Today’s Google Doodle: Comet-Hunter Caroline Herschel
This astronomer helped draw a map of the heavens, and received a royal salary straight from the king.
Wednesday’s Google Doodle celebrates Caroline Herschel, an astronomer who cataloged the heavens, discovered eight comets, and was the first female astronomer on the English king’s payroll.
This famed astronomer actually started her career as a singer. She grew up in a musical family in Germany, as the eighth of ten children, until her older brother William called her away to Bath, England, in 1772. There, William played music and Caroline sang for royals who visited Bath’s hot springs on vacation.
While in England, William and Caroline became interested in astronomy. William earned fame by identifying a new planet—and caught King George III’s attention by saying that he would name it after him. (Astronomers who thought that all planets should be named after ancient gods put up a fight, and we now know the Georgian planet by the Greek name “Uranus.”)
The king was so pleased that he put William on his royal payroll. With the funding to work full-time as an astronomer, he and Caroline moved about a mile or two from Windsor Castle.
Charting the Sky
At their new home near Windsor, Caroline first began to study the sky with a little telescope that her brother had made her. Even with her tiny telescope, she could spot faint clouds of gas called nebulae.
Nebulae had not yet been systematically mapped, and her observations suggested “that there were large numbers of nebulae to be found,” says Michael Hoskin, author of The Herschel Partnership: As viewed by Caroline. And so Caroline and her brother set out to chart them.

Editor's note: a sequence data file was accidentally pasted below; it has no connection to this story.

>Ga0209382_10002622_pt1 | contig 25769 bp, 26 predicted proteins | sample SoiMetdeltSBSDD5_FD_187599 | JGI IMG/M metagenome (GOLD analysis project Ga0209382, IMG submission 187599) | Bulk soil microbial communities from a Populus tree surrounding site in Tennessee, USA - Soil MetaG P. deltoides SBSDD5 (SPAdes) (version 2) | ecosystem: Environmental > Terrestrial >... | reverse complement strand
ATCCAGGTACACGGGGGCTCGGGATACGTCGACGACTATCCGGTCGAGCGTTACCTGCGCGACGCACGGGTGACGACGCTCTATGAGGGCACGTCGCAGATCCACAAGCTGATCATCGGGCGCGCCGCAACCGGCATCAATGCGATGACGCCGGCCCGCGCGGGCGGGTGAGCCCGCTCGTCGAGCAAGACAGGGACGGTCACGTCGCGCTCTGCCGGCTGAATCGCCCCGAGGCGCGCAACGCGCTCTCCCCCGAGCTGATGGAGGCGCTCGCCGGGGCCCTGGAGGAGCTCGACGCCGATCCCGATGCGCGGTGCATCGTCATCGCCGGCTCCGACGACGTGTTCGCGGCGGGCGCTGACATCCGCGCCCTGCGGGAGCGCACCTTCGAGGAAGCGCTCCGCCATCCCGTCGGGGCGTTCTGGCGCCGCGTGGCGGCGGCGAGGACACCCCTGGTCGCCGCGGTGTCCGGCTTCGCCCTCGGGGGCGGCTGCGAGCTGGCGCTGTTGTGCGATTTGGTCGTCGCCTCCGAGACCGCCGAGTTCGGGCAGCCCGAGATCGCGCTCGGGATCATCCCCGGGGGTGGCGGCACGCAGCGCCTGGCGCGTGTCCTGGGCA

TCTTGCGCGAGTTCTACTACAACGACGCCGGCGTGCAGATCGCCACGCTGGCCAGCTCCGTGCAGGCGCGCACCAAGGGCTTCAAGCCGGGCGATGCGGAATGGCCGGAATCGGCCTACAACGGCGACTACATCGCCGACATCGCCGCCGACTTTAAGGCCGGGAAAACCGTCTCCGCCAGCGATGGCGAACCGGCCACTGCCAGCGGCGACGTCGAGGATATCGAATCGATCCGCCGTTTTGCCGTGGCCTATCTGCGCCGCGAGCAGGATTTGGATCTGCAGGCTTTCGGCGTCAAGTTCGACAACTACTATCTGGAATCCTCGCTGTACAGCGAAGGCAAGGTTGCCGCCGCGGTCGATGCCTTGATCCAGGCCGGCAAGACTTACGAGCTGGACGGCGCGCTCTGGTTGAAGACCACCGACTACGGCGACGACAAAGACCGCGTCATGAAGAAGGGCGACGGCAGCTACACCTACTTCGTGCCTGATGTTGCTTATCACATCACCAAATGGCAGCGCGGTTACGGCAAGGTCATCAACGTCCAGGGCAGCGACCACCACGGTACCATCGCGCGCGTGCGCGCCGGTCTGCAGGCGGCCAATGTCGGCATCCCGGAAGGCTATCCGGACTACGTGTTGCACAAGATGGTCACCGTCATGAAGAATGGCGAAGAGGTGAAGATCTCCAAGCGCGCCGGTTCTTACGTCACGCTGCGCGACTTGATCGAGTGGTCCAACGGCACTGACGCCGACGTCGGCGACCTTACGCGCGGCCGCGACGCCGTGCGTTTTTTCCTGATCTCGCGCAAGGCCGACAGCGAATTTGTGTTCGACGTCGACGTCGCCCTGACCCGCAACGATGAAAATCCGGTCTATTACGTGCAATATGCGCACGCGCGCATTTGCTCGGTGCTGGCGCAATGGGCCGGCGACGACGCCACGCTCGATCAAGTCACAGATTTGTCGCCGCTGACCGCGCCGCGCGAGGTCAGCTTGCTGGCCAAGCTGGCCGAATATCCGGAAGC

At night, William would watch the sky through his telescope. Whenever he spotted something, he would call it out to Caroline, and she would record the observation. Later, she published their findings—and together, they cataloged about 2,500 nebulae and star clusters.
Hunting the Comets
When William married, Caroline moved out of their house. Her brother offered to pay her a salary out of his pocket to continue their work, but she insisted that the king should pay her as an astronomer—and he did. This made her the first salaried female astronomer of the king, though her salary was only a quarter of her brother’s.
Living on her own and making 50 pounds a year “allowed her to observe in her own right,” says Hoskin. The newly independent astronomer made a name for herself by discovering eight comets—which, in the 18th century, were extremely popular.
“The male astronomers of Europe,” says Hoskin, “were intrigued by this diminutive little woman, who was such a good comet-hunter.”
Though her comet-hunting was more publically sensational than her nebula-charting, it was her meticulous work with her brother William—and later, his son John—that earned her a gold medal and honorary membership in the Royal Astronomical Society (women couldn’t become full members until 1916).
That’s because Caroline, her brother, and her nephew were the first to systematically identify phenomena outside of the solar system. Their findings, says Hoskin, were the basis for the New General Catalogue—a reference list of nebulae, star clusters, and galaxies that is still in use today.
Herschel also has something on King George III. He didn’t get to have his name immortalized in space, but Caroline did. You can find her on the moon.
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